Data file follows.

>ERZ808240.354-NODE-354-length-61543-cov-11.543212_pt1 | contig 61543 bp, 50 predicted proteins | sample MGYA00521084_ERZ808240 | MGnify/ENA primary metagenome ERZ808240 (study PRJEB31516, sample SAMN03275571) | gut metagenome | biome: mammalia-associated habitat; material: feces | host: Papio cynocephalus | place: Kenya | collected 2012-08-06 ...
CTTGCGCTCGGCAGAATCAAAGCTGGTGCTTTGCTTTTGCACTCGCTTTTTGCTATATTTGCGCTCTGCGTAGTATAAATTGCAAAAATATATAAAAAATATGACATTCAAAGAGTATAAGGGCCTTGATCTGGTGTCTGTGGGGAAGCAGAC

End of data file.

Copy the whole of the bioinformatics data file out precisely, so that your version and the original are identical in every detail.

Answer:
>ERZ808240.354-NODE-354-length-61543-cov-11.543212_pt1 | contig 61543 bp, 50 predicted proteins | sample MGYA00521084_ERZ808240 | MGnify/ENA primary metagenome ERZ808240 (study PRJEB31516, sample SAMN03275571) | gut metagenome | biome: mammalia-associated habitat; material: feces | host: Papio cynocephalus | place: Kenya | collected 2012-08-06 ...
CTTGCGCTCGGCAGAATCAAAGCTGGTGCTTTGCTTTTGCACTCGCTTTTTGCTATATTTGCGCTCTGCGTAGTATAAATTGCAAAAATATATAAAAAATATGACATTCAAAGAGTATAAGGGCCTTGATCTGGTGTCTGTGGGGAAGCAGAC